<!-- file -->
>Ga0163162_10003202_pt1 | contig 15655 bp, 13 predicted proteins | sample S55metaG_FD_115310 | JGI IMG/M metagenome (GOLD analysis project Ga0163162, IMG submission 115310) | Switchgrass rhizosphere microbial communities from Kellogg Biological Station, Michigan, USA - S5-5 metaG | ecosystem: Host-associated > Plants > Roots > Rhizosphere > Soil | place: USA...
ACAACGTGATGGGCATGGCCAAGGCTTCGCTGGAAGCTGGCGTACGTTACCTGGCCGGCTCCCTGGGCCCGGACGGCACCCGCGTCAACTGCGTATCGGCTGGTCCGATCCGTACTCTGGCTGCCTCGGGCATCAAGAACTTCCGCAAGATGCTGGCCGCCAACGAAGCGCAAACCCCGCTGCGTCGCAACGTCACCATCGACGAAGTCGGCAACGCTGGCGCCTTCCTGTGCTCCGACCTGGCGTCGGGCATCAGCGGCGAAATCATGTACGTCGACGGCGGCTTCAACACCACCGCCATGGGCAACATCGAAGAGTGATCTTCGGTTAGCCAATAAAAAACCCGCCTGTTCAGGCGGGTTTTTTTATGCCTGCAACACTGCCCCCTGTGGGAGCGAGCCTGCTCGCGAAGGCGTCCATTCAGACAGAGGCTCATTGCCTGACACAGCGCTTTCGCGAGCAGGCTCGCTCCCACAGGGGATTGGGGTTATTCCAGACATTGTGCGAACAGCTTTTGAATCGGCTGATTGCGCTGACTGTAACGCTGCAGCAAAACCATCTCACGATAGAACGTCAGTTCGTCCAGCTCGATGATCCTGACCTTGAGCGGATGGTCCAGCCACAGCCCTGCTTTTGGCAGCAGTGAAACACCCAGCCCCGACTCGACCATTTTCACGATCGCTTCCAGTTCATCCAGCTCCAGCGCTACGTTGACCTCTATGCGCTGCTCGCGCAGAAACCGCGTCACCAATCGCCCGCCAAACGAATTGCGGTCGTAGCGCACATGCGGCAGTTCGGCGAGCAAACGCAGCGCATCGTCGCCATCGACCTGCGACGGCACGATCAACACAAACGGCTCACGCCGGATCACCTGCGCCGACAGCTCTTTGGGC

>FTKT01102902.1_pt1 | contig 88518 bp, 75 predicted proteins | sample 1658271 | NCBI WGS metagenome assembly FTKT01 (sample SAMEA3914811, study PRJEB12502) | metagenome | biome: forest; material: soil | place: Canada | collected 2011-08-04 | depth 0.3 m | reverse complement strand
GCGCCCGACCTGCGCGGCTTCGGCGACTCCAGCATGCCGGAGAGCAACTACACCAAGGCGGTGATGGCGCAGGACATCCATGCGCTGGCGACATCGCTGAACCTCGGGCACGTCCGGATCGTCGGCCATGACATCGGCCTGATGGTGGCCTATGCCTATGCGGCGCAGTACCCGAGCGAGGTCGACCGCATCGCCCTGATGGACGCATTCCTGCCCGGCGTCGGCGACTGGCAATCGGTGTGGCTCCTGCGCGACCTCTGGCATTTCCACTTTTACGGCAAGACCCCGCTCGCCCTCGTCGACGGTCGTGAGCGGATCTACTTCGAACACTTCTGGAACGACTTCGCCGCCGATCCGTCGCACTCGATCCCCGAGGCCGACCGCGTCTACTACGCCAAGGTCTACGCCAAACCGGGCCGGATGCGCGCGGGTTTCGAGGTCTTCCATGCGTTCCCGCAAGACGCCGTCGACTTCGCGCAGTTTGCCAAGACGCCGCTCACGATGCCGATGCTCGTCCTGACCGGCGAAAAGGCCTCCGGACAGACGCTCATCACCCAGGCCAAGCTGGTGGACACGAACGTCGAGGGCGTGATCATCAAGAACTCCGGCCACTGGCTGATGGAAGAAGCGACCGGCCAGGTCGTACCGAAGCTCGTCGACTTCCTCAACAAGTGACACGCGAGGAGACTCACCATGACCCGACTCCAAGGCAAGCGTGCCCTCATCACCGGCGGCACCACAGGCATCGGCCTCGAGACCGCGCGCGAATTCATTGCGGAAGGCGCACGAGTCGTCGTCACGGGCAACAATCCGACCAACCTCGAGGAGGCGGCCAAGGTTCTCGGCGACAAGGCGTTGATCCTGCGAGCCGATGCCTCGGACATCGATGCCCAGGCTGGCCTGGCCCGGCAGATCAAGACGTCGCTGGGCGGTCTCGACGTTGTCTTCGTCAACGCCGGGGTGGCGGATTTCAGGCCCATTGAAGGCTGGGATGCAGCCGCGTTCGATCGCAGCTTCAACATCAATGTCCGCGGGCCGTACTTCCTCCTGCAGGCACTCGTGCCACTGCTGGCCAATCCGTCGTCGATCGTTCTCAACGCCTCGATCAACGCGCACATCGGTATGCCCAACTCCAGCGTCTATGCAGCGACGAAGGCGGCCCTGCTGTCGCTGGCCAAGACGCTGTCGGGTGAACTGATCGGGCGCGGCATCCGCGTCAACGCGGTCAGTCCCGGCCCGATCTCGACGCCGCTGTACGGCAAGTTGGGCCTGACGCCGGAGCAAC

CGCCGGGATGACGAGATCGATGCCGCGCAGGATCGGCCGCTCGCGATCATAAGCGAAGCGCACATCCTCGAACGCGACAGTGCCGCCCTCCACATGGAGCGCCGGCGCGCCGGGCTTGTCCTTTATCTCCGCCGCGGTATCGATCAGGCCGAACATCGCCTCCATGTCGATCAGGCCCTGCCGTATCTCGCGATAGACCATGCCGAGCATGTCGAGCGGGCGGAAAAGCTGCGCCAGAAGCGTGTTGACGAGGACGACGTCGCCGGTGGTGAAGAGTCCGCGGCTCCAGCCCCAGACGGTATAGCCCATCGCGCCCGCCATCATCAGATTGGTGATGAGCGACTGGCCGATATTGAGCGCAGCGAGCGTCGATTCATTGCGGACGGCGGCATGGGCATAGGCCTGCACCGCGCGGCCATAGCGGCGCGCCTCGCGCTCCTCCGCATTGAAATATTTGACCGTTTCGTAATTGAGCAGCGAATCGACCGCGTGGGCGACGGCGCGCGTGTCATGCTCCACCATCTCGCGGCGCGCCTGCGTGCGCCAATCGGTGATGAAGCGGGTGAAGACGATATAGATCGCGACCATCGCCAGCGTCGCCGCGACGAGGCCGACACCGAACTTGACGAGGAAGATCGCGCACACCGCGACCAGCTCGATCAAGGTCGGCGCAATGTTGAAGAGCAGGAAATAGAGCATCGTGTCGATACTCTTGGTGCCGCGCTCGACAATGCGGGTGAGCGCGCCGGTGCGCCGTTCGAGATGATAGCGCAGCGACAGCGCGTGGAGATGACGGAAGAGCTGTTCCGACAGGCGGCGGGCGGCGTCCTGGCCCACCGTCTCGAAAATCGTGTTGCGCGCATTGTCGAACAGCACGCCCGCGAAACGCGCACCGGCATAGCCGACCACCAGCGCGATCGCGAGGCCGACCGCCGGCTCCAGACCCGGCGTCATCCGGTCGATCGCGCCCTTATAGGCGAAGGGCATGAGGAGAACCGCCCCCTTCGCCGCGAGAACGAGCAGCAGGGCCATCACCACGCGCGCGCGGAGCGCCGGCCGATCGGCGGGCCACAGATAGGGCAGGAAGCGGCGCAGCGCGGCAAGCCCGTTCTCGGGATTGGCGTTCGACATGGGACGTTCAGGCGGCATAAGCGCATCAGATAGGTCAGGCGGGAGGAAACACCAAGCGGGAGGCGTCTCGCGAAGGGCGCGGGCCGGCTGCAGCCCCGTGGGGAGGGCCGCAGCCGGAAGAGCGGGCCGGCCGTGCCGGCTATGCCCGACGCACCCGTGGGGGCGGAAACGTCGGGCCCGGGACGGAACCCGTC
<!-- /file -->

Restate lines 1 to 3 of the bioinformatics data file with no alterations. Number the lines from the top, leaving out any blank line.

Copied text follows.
>Ga0163162_10003202_pt1 | contig 15655 bp, 13 predicted proteins | sample S55metaG_FD_115310 | JGI IMG/M metagenome (GOLD analysis project Ga0163162, IMG submission 115310) | Switchgrass rhizosphere microbial communities from Kellogg Biological Station, Michigan, USA - S5-5 metaG | ecosystem: Host-associated > Plants > Roots > Rhizosphere > Soil | place: USA...
ACAACGTGATGGGCATGGCCAAGGCTTCGCTGGAAGCTGGCGTACGTTACCTGGCCGGCTCCCTGGGCCCGGACGGCACCCGCGTCAACTGCGTATCGGCTGGTCCGATCCGTACTCTGGCTGCCTCGGGCATCAAGAACTTCCGCAAGATGCTGGCCGCCAACGAAGCGCAAACCCCGCTGCGTCGCAACGTCACCATCGACGAAGTCGGCAACGCTGGCGCCTTCCTGTGCTCCGACCTGGCGTCGGGCATCAGCGGCGAAATCATGTACGTCGACGGCGGCTTCAACACCACCGCCATGGGCAACATCGAAGAGTGATCTTCGGTTAGCCAATAAAAAACCCGCCTGTTCAGGCGGGTTTTTTTATGCCTGCAACACTGCCCCCTGTGGGAGCGAGCCTGCTCGCGAAGGCGTCCATTCAGACAGAGGCTCATTGCCTGACACAGCGCTTTCGCGAGCAGGCTCGCTCCCACAGGGGATTGGGGTTATTCCAGACATTGTGCGAACAGCTTTTGAATCGGCTGATTGCGCTGACTGTAACGCTGCAGCAAAACCATCTCACGATAGAACGTCAGTTCGTCCAGCTCGATGATCCTGACCTTGAGCGGATGGTCCAGCCACAGCCCTGCTTTTGGCAGCAGTGAAACACCCAGCCCCGACTCGACCATTTTCACGATCGCTTCCAGTTCATCCAGCTCCAGCGCTACGTTGACCTCTATGCGCTGCTCGCGCAGAAACCGCGTCACCAATCGCCCGCCAAACGAATTGCGGTCGTAGCGCACATGCGGCAGTTCGGCGAGCAAACGCAGCGCATCGTCGCCATCGACCTGCGACGGCACGATCAACACAAACGGCTCACGCCGGATCACCTGCGCCGACAGCTCTTTGGGC

>FTKT01102902.1_pt1 | contig 88518 bp, 75 predicted proteins | sample 1658271 | NCBI WGS metagenome assembly FTKT01 (sample SAMEA3914811, study PRJEB12502) | metagenome | biome: forest; material: soil | place: Canada | collected 2011-08-04 | depth 0.3 m | reverse complement strand